Perhaps of all the unique events within this place, the Processional is my favorite. They do it so splendidly! On Sunday, the church celebrated All Saints Day in the Church of England, a day that is held in honor of the saints, 'known and unknown'. The church was packed, the choir in wonderful form, and there were two priests! I slipped into my pew just as the bells concluded their proclamation, to Come!
Just as the organist began his opening chords of the first hymn, I knew we were in for a celebration. It is a particular favorite, and particularly uplifting - For All The Saints. Do you know it? If you would like to hear it, you may find it here. Each word is heavy with meaning -
For all the saints, who from their labors rest,
Who Thee by faith before the world confessed,
Thy name, O Jesus, be forever blessed.
Thou wast their rock, their fortress and their might;
Thou, Lord, their captain in the well fought fight;
Thou, in the darkness drear, their one true Light.
"In the Bible and the Methodist Church, the word "saints" refers to all Christians and therefore, on All Saints' Day, the Church Universal, as well as the deceased members of a local congregation, are honored and remembered." - https://en.wikipedia.org/wiki/All_Saints%27_Day
During the service, we were told that the next day would be All Souls Day, where members of the congregation could commemorate their own faithful departed, whether they be from their families or the broader church. I was unable to go, but would have felt privileged to stand with them.
But on the Sunday, we were singing that hymn - and did we ever! The congregation sang with all their might as the choir processed around us multiple times, throughout most all of the hymn. The celebration lifted us up and gave us strength and hope. Kneeling where they had kneeled, bending the knee in order to be forgiven, as they had been. We felt as though that great 'Cloud of witnesses' was right there with us, saying "Keep going! Don't give up! It will be worth it all when you see His face!"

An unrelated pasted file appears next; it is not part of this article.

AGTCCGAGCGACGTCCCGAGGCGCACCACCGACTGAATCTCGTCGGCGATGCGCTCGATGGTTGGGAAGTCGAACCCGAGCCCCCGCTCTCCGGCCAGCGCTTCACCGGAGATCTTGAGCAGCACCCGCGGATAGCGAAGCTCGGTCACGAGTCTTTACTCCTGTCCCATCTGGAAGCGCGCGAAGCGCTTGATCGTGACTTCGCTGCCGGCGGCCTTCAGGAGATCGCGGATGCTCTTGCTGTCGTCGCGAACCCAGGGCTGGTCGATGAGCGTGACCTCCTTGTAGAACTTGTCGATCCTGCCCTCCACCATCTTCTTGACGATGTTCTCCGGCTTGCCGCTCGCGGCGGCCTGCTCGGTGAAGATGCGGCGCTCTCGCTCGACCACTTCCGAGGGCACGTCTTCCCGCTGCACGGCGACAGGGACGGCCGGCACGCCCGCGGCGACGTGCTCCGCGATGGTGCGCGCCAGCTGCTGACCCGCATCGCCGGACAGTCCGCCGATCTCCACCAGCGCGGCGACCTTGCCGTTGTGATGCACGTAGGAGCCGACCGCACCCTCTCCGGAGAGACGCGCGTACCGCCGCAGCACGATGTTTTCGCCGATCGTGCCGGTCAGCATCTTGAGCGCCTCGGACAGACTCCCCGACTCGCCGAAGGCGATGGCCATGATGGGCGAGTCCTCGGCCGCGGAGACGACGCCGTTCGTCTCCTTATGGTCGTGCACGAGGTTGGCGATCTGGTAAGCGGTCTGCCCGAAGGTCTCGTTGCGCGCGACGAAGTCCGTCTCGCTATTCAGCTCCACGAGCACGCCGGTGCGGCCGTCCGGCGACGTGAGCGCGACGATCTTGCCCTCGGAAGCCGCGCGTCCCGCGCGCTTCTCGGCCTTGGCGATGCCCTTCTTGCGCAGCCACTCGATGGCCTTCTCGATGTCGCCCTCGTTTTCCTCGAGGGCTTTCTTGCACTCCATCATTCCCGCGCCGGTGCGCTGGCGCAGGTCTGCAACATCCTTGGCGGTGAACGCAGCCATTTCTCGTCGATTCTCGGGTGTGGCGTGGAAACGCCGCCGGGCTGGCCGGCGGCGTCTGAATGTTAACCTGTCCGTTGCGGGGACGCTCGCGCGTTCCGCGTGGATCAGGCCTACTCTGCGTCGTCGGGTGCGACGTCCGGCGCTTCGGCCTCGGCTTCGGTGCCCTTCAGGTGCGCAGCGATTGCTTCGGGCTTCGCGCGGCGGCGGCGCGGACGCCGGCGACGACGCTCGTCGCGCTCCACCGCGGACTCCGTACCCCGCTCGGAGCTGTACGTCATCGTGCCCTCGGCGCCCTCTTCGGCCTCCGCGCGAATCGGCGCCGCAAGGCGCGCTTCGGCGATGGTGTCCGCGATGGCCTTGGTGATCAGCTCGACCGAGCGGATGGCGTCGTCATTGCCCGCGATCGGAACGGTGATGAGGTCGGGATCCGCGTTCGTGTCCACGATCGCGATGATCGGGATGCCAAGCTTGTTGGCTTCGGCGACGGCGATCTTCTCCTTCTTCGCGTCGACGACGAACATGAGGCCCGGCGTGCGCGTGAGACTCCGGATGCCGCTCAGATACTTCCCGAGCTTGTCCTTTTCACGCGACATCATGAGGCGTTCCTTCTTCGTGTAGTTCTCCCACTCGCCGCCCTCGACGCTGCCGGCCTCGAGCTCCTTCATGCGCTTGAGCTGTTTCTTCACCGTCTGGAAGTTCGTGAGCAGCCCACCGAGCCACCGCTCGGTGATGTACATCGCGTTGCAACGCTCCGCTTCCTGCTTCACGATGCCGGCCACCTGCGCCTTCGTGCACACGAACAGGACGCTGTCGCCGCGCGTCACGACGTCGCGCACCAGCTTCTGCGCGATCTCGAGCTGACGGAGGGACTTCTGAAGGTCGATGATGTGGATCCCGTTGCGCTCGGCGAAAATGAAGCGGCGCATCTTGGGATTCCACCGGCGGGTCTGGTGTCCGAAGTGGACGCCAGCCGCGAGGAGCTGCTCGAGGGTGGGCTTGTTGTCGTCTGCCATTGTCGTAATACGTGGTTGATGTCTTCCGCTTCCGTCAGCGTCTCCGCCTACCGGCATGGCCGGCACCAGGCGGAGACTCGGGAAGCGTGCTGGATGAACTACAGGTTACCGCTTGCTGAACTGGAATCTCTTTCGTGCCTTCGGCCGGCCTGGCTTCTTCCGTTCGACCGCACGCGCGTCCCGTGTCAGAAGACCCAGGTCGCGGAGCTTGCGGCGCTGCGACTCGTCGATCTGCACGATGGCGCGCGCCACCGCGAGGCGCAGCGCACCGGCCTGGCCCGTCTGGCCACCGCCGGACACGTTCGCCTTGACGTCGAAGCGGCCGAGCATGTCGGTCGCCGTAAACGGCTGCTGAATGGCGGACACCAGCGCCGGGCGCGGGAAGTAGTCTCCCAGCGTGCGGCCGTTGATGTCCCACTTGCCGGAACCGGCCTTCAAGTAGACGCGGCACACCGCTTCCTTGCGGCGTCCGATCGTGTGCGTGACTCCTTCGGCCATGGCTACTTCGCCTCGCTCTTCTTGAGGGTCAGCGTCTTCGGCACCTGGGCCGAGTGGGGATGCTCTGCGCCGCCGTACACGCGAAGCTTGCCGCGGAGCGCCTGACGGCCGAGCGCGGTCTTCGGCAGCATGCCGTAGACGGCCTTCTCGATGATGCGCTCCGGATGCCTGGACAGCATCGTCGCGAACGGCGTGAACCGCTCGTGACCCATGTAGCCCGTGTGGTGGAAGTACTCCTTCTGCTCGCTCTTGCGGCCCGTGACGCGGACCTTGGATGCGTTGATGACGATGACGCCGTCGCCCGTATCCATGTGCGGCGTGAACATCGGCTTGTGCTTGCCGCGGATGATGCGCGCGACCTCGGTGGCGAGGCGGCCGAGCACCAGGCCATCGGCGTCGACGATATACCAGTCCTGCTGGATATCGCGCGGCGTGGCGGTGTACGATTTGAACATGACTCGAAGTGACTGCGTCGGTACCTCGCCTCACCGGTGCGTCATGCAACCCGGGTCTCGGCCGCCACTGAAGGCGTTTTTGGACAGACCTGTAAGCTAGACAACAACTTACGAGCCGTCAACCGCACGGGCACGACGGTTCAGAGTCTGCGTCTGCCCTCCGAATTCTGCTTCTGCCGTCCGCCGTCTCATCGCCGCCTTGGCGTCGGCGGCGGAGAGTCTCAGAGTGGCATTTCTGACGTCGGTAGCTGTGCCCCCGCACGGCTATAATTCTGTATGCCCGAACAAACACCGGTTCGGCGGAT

And when the strife is fierce, the warfare long,
Steals on the ear the distant triumph song,
And hearts are brave, again, and arms are strong.
During communion, the priest lifted his arms during the Hosannas, superimposed against the stained glass where Christ stood, blessing the children. It was a magnificent invitation to come and not lose heart.
After a cup of tea and sweet conversation, I stepped back out into the sunshine. "Thank you, it was a lovely service!" I said to the new priest standing at the door. He caught the accent, and replied, "We do things right here in Cornwall."
"Yes you do! Amen!" I replied, and he sent me on my way with a smile. The organist had gone back to our first hymn, and a few parishioners stood singing with him:
O may Thy soldiers, faithful, true and bold,
Fight as the saints who nobly fought of old,
And win with them the victor’s crown of gold.
See you along the Way!
'When hearts are brave again, and arms are strong, Alleluia, Alleluia!'
photo credit: <a href="http://www.flickr.com/photos/38927672@N03/20601822660">Christ Glorified in the Court of Heaven (detail) by Fra Angelico - National Gallery</a> via <a href="http://photopin.com">photopin</a> <a href="https://creativecommons.org/licenses/by-nc-sa/2.0/">(license)</a>
photo credit: <a href="http://www.flickr.com/photos/121256715@N07/13382290845">Fra Angelico, Predella of the San Domenico Altarpiece, 1423-24, tempera and gold on panel, 32 x 244 cm (National Gallery, London)</a> via <a href="http://photopin.com">photopin</a> <a href="https://creativecommons.org/licenses/by-nc/2.0/">(license)</a>